List of Non Meat Protein Sources - Food Options for Bodybuilders

Non-Meat Protein Sources

There is Always a Food Alternative on the Horizon

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Protein is the core of any bodybuilding diet. That's why bodybuilders try to get all the protein they need via their daily nutritional intake. Beef, chicken, fish and turkey are among the best sources of protein because of their good amino acid profiles. However, many bodybuilders find it difficult to meet all their protein needs through meat alone. To make sure they get at least one gram of protein per pound of bodyweight every day, bodybuilders turn to nonmeat sources, which can be easier to digest and more convenient to eat. This month, four fitFLEX members tell us about their favorite protein sources and how you can incorporate them into your diet.

Some protein sources are better at certain times during the bodybuilding season. I drink nonfat milk in the offseason, but never precontest, because it tends to make my skin thick and I don't want that as I get ready for a show. In addition, the lactose in milk affects a body like sugar, and bodybuilders need to cut out sugars when they try to reduce bodyfat. When you're eating only a few carbs on any given day to prepare for a show, you don't want those to come from the little bulls-t carbs in milk. I'd rather have a baked potato or some oatmeal - both are much more filling and satisfying.

Offseason, though, milk can be a great protein source. Even though it has carbs, it's pretty high in protein for the amount of calories. If you drink a quart of nonfat milk, you get 33 grams of protein for only 342 calories. It's great for people who have trouble getting in all the protein they need from meat. If you need more calories and you don't mind taking in a little saturated fat, you can go up to one percent milk. Besides the additional calories, it has a richer flavor.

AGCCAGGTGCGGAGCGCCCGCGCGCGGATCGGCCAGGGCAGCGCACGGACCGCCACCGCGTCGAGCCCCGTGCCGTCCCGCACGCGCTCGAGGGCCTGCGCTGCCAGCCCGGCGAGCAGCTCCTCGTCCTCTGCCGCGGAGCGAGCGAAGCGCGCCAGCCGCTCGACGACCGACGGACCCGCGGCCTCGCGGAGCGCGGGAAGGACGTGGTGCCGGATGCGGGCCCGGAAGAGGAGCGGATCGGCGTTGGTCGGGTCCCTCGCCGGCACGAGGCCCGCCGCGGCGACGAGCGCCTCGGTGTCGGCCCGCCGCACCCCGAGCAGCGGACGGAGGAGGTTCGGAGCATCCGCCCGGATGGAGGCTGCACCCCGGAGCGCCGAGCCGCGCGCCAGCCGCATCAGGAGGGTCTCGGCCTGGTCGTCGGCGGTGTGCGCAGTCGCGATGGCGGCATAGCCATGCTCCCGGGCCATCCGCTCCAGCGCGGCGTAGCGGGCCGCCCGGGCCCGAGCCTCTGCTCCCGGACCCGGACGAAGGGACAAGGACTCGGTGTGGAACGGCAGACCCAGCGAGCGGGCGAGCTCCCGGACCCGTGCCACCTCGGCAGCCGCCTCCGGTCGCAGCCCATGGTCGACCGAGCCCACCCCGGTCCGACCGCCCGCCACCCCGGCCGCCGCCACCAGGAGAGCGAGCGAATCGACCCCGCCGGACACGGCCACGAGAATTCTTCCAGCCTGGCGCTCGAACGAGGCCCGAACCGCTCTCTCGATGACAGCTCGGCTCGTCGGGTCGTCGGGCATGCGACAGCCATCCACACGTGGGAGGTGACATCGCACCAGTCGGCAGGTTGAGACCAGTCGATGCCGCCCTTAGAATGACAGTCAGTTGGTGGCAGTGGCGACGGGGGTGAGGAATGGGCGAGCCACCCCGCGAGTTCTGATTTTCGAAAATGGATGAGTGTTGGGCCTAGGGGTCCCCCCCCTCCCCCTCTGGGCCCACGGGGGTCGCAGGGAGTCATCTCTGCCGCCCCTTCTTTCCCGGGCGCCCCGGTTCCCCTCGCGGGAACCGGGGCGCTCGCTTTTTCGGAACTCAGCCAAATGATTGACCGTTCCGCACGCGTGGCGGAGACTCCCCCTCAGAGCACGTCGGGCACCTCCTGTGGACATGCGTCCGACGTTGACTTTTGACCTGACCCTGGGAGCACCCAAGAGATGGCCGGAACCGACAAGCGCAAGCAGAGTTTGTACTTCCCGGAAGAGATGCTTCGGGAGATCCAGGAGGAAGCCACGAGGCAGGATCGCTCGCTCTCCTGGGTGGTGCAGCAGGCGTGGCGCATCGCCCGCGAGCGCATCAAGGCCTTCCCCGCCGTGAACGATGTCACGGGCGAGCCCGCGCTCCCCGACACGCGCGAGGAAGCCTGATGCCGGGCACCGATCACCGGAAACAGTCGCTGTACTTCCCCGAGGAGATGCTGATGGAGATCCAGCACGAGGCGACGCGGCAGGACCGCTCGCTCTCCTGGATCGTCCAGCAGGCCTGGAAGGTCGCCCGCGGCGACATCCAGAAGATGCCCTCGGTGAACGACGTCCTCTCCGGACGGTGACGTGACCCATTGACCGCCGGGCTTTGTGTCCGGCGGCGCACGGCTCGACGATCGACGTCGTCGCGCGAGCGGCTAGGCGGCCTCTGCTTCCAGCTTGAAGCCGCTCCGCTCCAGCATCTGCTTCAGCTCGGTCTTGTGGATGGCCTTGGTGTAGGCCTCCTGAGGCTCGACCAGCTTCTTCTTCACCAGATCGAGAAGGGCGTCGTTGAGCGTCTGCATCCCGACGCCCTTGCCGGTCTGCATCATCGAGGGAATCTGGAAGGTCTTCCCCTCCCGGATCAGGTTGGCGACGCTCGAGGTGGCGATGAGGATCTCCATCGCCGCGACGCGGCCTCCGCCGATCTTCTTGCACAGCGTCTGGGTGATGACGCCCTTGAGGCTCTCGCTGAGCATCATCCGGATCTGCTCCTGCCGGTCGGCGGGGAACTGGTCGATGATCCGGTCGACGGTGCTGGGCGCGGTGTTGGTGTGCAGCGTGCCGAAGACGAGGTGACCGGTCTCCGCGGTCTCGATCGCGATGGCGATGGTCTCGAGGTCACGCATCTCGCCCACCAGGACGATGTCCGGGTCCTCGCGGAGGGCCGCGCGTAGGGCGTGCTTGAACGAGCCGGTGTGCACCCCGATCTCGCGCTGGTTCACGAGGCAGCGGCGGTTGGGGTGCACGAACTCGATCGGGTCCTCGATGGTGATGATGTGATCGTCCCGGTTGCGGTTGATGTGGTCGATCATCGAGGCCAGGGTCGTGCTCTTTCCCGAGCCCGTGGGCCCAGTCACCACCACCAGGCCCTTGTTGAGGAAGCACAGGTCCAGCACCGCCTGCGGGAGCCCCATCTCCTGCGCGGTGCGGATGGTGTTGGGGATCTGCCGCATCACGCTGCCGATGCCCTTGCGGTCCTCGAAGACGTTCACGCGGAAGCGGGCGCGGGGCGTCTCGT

Some guys say they eat clean all year, but I don't think that helps their bodybuilding progress. My bodyfat has always been pretty low. When I eat the foods I want, including a little junk, my bodyweight goes up to 300 pounds at about 10% bodyfat. When I eat more strictly in the offseason, I carry about 280 pounds with nine percent bodyfat. All I'm doing is saving myself one percent bodyfat by eating real clean, and it's not hard to lose that amount when I start my diet. Eating clean also makes me tired when I begin dieting, and that kills me faster than anything. You're better off eating what you want in the offseason, taking in a few simple carbs with your protein and getting all you need to grow. Then go on your diet and stick to it.

If you're young and looking to put on muscle mass, you have to get enough calories and protein. That can be challenging for young people with busy schedules. Nonmeat protein sources can be quick effective ways to help you get what you need.

When I was a teenager, I used to go through up to three gallons of milk a day. I lived on the stuff. I see kids today and they're in terrible shape - all they're doing is drinking soda and sitting around playing video games.

Taking in plenty of nonmeat protein sources, such as milk, eggs, cottage cheese and protein drinks, is a great way to make sure you're getting what your body needs for muscle growth. It also provides your body with plenty of calories, and that's one diet aspect that young bodybuilders are weak in. They burn so many calories on a daily basis that it's hard to get in enough to keep growing.

Milk is one of the best foods for putting on weight. When you're young, you process food much better than you do as you get older. Milk has a lot of sugar in the form of lactose, and even lowfat milk has a lot of fat, so you're better off with nonfat milk, which still has all the protein you need and is high in calories, too. In addition, if you drink more milk, you tend to eat less fast food and other things that aren't good for you.